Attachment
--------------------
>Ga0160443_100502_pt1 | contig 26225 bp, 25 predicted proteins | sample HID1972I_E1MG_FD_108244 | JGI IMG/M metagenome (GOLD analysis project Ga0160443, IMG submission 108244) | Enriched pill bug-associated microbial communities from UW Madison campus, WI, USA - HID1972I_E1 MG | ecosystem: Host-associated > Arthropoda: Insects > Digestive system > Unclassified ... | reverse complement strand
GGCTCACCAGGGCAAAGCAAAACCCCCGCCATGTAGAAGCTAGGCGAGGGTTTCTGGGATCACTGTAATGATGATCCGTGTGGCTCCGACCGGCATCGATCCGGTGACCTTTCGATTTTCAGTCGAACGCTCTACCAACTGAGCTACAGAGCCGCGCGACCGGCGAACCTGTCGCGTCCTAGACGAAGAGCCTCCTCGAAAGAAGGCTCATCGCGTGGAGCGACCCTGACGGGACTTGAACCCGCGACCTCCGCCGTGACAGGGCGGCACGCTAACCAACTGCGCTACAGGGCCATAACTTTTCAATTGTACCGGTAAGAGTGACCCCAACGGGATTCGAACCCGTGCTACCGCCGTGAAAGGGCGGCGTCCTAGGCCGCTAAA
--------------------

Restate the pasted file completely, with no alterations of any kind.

>Ga0160443_100502_pt1 | contig 26225 bp, 25 predicted proteins | sample HID1972I_E1MG_FD_108244 | JGI IMG/M metagenome (GOLD analysis project Ga0160443, IMG submission 108244) | Enriched pill bug-associated microbial communities from UW Madison campus, WI, USA - HID1972I_E1 MG | ecosystem: Host-associated > Arthropoda: Insects > Digestive system > Unclassified ... | reverse complement strand
GGCTCACCAGGGCAAAGCAAAACCCCCGCCATGTAGAAGCTAGGCGAGGGTTTCTGGGATCACTGTAATGATGATCCGTGTGGCTCCGACCGGCATCGATCCGGTGACCTTTCGATTTTCAGTCGAACGCTCTACCAACTGAGCTACAGAGCCGCGCGACCGGCGAACCTGTCGCGTCCTAGACGAAGAGCCTCCTCGAAAGAAGGCTCATCGCGTGGAGCGACCCTGACGGGACTTGAACCCGCGACCTCCGCCGTGACAGGGCGGCACGCTAACCAACTGCGCTACAGGGCCATAACTTTTCAATTGTACCGGTAAGAGTGACCCCAACGGGATTCGAACCCGTGCTACCGCCGTGAAAGGGCGGCGTCCTAGGCCGCTAAA